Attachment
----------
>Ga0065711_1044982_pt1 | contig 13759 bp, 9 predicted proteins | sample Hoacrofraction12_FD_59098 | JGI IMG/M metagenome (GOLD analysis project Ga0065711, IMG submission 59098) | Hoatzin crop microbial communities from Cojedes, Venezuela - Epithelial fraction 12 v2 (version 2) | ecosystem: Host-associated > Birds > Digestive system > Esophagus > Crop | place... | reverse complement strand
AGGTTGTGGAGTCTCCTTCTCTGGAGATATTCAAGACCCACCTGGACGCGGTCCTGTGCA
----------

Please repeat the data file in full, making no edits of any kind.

>Ga0065711_1044982_pt1 | contig 13759 bp, 9 predicted proteins | sample Hoacrofraction12_FD_59098 | JGI IMG/M metagenome (GOLD analysis project Ga0065711, IMG submission 59098) | Hoatzin crop microbial communities from Cojedes, Venezuela - Epithelial fraction 12 v2 (version 2) | ecosystem: Host-associated > Birds > Digestive system > Esophagus > Crop | place... | reverse complement strand
AGGTTGTGGAGTCTCCTTCTCTGGAGATATTCAAGACCCACCTGGACGCGGTCCTGTGCA